Returning to FIG. 4A, at step 404, votes are determined for each LV candidate based on the apex candidates. This step is illustrated at 454 of FIG. 4B. In order to determine votes for a particular LV candidate based on the apex candidates, the position of the apex is first predicted for that LV candidate. As defined herein, the center of the LV box is defined as the center line connecting the apex and the base. The length of the box along the long LV axis is defined as the center of the line connecting the apex and the base. Therefore it is straightforward to determine a predicted position for the apex and the base for each LV candidate. Accordingly, for each LV candidate a predicted position of the apex is calculated and the LV candidate receives a vote for each apex candidate having a center within a certain distance (e.g., 10 mm) of the predicted position of the apex for that LV candidate. As illustrated in image (b) of FIG. 5, for LV candidate 502, a predicted apex position 508 is determined and a tolerance region 510 (e.g., 10 mm) is established around the predicted apex position 508. Apex candidate 512 has a center 514 within the tolerance region 510, therefore LV candidate 502 receives a vote for apex candidate 512. Apex candidate 516 has a center 518 that is not within the tolerance region 510, therefore LV candidate 502 does not receive a vote from apex candidate 516.

Returning to FIG. 4A, at step 406, votes are determined for each LV candidate based on the base candidates. This step is illustrated at 456 of FIG. 4B. In order to determine votes for a particular LV candidate based on the base candidates, the position of the base is first predicted for that LV candidate. As described above, it is straightforward to determine a predicted position for the apex and the base (i.e., the basal center) for each LV candidate. Accordingly, for each LV candidate a predicted position of the basal center is calculated and the LV candidate receives a vote for each base candidate having a center within a certain distance (e.g., 10 mm) of the predicted position of the basal center for that LV candidate. As illustrated in image (c) of FIG. 5, for LV candidate 502, a predicted basal center position 520 is determined and a tolerance region 522 (e.g., 10 mm) is established around the predicted basal center position 520. Base candidate 524 has a center 526 within the tolerance region 522, therefore LV candidate 502 receives a vote for base candidate 524. Base candidate 528 has a center 530 that is not within the tolerance region 522, therefore LV candidate 502 does not receive a vote from base candidate 528.

Returning to FIG. 4A, at step 410, the LV candidate with the largest number of votes is selected as the final LV detection result. This step is illustrated as 458 in FIG. 4B. As a byproduct of the component-based detection of the LV, detection results for the apex and the base of the detected LV can be generated as well. For example, after the final LV detection result is determine, the predicted positions of the apex and the base can be determined for the final LV detection result, and the trained apex and base detectors can be run around these predicted regions to generate apex and base detection results that are consistent with the detected LV (see image (h) of FIG. 3).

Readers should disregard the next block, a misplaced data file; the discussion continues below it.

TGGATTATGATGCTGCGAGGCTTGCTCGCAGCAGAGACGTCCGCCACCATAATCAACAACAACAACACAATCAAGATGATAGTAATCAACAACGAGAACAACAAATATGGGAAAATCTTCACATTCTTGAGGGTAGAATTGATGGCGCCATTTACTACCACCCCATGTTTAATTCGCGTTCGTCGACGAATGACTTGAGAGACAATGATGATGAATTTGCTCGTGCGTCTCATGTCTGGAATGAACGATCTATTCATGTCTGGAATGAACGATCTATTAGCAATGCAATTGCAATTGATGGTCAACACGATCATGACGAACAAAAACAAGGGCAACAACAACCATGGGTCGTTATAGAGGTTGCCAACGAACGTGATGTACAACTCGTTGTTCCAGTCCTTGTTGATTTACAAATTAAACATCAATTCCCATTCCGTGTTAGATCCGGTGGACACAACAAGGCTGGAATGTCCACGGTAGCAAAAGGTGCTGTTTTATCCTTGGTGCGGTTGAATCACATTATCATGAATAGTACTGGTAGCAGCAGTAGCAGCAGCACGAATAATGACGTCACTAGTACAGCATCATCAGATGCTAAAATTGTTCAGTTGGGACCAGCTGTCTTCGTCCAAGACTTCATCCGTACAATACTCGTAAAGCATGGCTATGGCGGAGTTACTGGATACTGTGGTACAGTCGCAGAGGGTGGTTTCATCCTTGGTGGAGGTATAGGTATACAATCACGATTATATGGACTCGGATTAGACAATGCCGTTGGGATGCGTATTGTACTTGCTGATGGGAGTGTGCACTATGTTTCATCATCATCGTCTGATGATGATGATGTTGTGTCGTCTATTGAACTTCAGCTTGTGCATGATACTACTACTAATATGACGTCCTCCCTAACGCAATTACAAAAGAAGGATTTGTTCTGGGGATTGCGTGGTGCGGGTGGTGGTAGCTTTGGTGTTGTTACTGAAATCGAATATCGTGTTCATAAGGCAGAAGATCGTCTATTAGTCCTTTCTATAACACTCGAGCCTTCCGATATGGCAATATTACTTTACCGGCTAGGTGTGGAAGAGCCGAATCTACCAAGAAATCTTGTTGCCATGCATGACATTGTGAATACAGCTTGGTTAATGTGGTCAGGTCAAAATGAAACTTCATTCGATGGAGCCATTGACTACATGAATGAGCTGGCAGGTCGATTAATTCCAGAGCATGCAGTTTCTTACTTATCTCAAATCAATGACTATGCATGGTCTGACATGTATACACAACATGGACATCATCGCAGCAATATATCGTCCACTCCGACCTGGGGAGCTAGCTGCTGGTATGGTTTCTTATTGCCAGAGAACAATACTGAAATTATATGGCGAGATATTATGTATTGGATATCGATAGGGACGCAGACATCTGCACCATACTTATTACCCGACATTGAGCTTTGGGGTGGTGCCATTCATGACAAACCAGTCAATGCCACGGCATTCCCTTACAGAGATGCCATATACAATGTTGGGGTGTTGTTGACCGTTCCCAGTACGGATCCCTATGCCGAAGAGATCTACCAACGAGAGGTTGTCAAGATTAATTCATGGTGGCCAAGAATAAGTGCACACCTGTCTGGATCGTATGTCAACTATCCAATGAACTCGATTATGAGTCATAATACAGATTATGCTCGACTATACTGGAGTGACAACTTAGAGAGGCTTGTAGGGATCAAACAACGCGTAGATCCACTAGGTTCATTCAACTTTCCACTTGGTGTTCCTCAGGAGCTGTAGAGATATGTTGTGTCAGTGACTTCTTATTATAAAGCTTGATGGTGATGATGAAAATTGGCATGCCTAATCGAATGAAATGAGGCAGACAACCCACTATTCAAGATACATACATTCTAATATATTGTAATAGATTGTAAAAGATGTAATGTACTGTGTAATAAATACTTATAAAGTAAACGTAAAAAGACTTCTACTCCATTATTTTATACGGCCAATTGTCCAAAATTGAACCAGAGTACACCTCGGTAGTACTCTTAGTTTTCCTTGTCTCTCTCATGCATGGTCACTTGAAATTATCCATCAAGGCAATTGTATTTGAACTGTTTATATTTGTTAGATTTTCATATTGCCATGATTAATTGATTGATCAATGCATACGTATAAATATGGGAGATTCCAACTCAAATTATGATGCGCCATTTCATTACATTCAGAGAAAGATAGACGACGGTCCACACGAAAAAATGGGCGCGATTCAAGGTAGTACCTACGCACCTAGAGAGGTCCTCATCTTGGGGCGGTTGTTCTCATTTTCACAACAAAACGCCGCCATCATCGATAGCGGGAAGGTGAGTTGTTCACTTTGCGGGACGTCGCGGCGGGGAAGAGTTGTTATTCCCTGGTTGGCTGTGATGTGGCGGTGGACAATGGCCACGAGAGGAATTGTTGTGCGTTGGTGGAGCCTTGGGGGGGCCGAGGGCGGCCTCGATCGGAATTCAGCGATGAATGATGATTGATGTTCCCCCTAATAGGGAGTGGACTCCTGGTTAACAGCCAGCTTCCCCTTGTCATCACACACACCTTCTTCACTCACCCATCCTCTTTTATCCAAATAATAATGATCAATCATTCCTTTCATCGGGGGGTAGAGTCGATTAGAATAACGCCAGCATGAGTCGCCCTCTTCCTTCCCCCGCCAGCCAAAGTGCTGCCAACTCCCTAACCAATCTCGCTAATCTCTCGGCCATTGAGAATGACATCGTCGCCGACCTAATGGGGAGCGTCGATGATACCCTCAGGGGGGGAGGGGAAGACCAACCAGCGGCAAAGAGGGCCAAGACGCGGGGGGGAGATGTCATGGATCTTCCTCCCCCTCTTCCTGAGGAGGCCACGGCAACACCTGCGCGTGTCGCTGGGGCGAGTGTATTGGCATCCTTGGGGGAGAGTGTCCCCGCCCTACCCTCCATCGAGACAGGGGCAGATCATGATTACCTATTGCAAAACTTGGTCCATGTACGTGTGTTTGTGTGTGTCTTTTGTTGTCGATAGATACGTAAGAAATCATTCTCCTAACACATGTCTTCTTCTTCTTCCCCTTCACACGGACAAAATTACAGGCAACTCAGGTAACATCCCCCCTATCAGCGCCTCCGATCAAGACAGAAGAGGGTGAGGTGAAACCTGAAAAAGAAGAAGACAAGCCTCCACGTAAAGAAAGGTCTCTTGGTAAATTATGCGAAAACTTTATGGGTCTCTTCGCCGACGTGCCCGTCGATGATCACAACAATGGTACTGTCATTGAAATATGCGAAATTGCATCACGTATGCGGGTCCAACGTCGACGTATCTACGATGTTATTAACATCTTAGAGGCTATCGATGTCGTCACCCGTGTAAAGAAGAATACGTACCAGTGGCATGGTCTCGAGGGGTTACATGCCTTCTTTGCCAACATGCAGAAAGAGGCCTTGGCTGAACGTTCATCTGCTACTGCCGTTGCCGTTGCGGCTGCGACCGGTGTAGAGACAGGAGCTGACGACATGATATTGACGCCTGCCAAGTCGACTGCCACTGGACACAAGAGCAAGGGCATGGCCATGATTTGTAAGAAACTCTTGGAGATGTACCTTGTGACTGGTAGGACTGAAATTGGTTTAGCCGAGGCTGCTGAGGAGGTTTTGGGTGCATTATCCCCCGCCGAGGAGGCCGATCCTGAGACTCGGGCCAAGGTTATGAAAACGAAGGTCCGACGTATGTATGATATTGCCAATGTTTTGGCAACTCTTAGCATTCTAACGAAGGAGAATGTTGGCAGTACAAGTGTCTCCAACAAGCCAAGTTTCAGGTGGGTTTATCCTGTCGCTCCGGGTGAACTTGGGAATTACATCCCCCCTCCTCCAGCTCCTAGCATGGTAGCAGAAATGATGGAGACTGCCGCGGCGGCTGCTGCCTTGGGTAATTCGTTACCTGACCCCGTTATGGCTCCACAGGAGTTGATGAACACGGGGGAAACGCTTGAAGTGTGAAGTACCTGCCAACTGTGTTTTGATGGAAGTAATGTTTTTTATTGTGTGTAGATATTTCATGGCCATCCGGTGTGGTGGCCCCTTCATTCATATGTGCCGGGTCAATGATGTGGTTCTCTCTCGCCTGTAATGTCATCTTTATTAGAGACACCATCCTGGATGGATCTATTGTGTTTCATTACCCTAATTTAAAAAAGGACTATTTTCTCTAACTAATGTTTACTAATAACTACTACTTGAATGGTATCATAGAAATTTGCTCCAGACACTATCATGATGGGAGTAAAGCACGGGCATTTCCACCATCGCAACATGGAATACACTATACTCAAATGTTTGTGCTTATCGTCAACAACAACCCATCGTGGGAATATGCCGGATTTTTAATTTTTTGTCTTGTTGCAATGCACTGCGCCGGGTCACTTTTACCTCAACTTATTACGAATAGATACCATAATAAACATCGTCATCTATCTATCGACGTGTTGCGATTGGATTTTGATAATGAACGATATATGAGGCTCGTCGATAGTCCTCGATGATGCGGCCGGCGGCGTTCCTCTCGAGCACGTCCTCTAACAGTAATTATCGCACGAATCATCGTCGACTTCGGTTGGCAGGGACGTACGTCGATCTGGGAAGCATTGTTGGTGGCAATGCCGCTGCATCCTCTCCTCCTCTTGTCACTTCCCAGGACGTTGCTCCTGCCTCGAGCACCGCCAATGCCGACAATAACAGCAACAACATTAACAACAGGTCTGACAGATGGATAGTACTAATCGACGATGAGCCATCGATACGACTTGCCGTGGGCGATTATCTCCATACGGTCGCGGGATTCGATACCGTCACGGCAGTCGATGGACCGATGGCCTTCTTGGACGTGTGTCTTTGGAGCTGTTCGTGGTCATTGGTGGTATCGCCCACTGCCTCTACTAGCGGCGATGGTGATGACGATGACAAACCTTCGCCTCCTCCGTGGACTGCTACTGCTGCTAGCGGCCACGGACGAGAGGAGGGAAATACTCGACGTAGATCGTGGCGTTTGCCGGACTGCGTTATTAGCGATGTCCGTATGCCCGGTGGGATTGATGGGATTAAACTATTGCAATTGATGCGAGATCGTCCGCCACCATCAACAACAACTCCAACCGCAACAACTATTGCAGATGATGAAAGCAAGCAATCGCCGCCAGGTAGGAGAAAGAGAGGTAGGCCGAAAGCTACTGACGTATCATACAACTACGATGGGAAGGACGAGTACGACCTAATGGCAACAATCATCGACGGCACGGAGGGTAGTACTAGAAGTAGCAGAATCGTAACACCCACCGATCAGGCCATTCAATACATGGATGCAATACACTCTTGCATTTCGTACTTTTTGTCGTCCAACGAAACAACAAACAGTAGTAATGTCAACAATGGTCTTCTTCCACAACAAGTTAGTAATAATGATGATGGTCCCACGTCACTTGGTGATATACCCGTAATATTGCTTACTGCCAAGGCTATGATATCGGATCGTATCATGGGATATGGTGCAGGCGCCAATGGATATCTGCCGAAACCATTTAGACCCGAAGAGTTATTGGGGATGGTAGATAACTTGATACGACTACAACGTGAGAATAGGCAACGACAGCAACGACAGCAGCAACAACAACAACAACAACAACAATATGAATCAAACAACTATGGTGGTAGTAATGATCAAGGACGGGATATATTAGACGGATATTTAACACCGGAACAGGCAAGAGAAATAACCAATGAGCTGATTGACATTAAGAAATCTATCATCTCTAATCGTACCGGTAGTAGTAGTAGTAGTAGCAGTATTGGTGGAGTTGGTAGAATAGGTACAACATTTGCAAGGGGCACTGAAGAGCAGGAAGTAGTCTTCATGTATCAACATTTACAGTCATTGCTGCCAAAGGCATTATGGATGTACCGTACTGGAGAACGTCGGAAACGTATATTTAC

As described above, in the component-based voting method for selecting a best LV candidate uses nonweighted voting (i.e., each vote for an LV candidate is weighted the same). According to an alternative embodiment of the present invention, it is also possible the weight each vote for an LV candidate, for example, based on the distance a particular component (other LV candidate, apex candidate, or base candidate) is to the corresponding component of the LV candidate.

Returning to FIG. 2, at step 212, the LV detection results are output. In addition to the detected LV, the LV detection results that are output can also include the detected apex and the detected base as well. For example, the LV detection results can be output by displaying the LV detection results on a display of a computer system, or other display device. It is also possible that the LV detection results can be output by storing the detected LV and corresponding anatomic features, for example, on a storage or memory of a computer system or on a computer readable medium. The output LV detection results can also be used for additional processing of the 2D MRI image. For example, the detected LV can be used in a method for LV quantification to measure activity of the LV.